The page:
Oh Ye Of Little Faith
Unless you’re the sort of investor who lets your mail pile up for a year at a time, you’ve faced the grim task of reviewing statements from your brokerage and 401(k) accounts during the past several quarters. You’ve seen firsthand the wreckage left in the wake of arguably one of the worst stock market sell-offs in at least a generation. What now? It’s a common question asked at a time like this and usually with a few small beads of sweat present on the brow.
Should conservative investors be selling their holdings into rallies like we had in April and May and simply park the proceeds in cash? Should investors ride out the storm and stick with their favorite stocks even though they’ve been beaten down in value? Given the unprecedented sell-off in the equity markets during the last year, it seems appropriate to take a walk down memory lane in an effort to understand the anatomy of a bear market.
First, investors need to remind themselves that there is a difference between a decline in value (a temporary condition) and losing money (a permanent condition). If there is no compelling need to generate cash flow, those willing to stay the course will benefit from the inevitable recovery in the market. In other words, the value in our portfolios will be restored in time if we give the market a chance to do its work.
Second, not all holdings are impacted equally during a bear market decline. Although some technology investors in late 1999 and early 2000 mistakenly condemned diversification as the product of a weak mind, the reason for holding stocks of more than a single company, as well as cash and bonds, is to diversify risk. Therefore, some holdings have done better than others during the severe market downturn. Energy and drug company stocks, for example, held up very well during 2000. If a need for liquidity does arise, chances are good that one can identify a fairly good place to get it that will not result in a loss.
Third, you should ask yourself this simple question. If you owned a business that had excellent prospects for growing profits in the future, would you think of selling it for half of its long-term value just because the next few quarters looked a bit rocky? The answer is probably, “only at gun point!” That is precisely the environment we are in now. Scores of America’s best-run and most-profitable companies are selling at 50% of year-ago values solely due to short-term considerations. Why should an investor let someone steal his shares for fifty cents on the dollar?
Recently, lots of folks have been talking about the fact it may take five years for the market to recover. Is that really relevant? Were you planning to be invested in something other than the market during the next five years? Rare coins or museum quality paintings perhaps?.
If you’d invested in the NASDAQ composite at the top in 1973 just before the bear market ensued and held until the recent April low, you would have started the period with a 60% decline and ended the period with a 60% decline. Even with that bad timing you would have averaged 10% on your money. It’s also worth pointing out that while it did take until 1979 for the NASDAQ to recover from the low in 1974, the index regained 60% of the decline within a scant 16 months. Worth the wait, I think. What’s more, supposing it does, in fact, take a full five years for NASDAQ to reach 5,000 again, an investor who rides out the recovery will earn more than 20% per year on the way! Where else will you find that kind of result? One important detail not mentioned by market experts when they refer to the 1973-74 NASDAQ decline, is the composition of the index. Back in the 1970’s, the NASDAQ was a fledgling market of small companies not worthy of listing on the New York Stock Exchange. Today, many of the largest companies on the planet trade on the NASDAQ market.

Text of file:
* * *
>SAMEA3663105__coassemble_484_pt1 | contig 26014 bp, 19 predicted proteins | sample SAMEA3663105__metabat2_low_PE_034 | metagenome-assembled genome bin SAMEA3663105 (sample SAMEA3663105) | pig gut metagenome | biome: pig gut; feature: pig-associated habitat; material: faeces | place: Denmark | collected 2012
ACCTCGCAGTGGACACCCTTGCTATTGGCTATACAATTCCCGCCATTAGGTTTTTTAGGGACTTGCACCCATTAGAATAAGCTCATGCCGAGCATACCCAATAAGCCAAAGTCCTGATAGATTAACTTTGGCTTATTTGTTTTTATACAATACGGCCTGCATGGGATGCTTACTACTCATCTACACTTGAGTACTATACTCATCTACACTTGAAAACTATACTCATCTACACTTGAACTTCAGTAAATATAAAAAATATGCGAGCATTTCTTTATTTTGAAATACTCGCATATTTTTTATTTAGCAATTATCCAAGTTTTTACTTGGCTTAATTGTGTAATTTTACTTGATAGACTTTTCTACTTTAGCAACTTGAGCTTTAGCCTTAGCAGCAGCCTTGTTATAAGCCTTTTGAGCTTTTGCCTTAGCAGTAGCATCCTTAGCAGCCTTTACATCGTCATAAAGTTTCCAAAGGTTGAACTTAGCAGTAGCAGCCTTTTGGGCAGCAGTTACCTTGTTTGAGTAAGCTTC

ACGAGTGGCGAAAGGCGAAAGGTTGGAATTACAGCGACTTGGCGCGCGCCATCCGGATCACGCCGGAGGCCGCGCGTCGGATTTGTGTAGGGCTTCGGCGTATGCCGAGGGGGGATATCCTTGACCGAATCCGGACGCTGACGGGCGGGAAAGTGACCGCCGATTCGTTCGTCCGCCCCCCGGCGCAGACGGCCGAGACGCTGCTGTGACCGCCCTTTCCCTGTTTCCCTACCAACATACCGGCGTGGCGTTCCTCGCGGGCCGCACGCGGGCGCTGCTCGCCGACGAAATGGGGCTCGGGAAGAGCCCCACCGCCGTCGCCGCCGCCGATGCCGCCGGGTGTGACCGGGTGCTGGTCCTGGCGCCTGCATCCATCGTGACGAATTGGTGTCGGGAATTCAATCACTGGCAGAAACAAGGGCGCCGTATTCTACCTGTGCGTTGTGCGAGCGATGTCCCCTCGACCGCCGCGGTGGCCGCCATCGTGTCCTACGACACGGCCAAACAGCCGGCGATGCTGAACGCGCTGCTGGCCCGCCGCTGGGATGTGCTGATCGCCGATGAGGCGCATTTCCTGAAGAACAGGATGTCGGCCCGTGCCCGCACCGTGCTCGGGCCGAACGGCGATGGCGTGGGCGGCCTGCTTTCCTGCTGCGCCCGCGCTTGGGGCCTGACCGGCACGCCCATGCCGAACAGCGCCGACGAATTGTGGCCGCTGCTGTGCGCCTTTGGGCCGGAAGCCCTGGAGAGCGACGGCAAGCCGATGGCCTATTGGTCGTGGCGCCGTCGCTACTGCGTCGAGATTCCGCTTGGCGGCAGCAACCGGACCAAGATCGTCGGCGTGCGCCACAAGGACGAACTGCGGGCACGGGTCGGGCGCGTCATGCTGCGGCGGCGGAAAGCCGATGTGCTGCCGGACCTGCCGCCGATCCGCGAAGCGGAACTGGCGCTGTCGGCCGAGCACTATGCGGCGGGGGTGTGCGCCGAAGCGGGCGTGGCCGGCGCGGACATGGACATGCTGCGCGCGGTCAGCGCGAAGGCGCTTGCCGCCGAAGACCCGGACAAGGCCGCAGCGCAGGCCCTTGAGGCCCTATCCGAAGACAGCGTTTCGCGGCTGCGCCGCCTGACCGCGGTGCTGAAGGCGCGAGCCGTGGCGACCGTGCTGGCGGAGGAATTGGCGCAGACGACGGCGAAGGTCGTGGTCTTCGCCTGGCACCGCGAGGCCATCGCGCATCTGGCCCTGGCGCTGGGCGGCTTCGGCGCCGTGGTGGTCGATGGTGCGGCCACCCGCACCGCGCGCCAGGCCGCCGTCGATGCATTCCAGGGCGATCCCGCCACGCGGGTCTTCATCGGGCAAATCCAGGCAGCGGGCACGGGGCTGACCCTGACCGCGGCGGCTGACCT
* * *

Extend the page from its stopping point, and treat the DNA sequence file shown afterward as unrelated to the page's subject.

April was a strong month for the domestic equity markets. Stocks across myriad industry sectors made impressive gains. Importantly, this renewed strength continued into May with confident follow-though buying in some of the more damaged sectors such as technology.
But, just as it looked like this rally had legs, Senator Jim Jeffords of Vermont announced his defection from the Republican Party, effectively killing any hope of further gains. This political bombshell sent investors scurrying for the exits. Selling was heavy in policy sensitive stocks such as drugs, energy, and defense contractors. The second half of May looked like a mirror image of the first half, and so, the month finished virtually unchanged.
Can you imagine? Several thousand voters in Florida ultimately decided who would be President, now 60,000 voters in Vermont ultimately determined the balance of power in the Congress. President Bush can now look forward to the same gridlock that faced another Bush administration. Any meaningful reform will be difficult at best, so the stock market should actually react well to this shift in power once the initial shock is behind us. Then traders can get back to ignoring Congress instead of trying to predict where reform will take us. Gridlock will ensure everything is business as usual.
Data coming out of the economy is creating a real sense of confusion. The Federal Reserve is lowering interest rates and GDP appears to be improving, but auto sales are down and unemployment is rising. Mixed signals abound. However, one thing should be clear. Greater profit opportunity exists in being an owner (shareholder) than exists in being a lender (bondholder). Remain committed to a strategy of proper asset allocation between stocks, bonds, and cash, and be vigilant about adequate diversification. By doing nothing more than observing these two investing axioms, investors can truly weather any market correction, no matter how severe. Questions? Give us a call. After all, we’re here to help.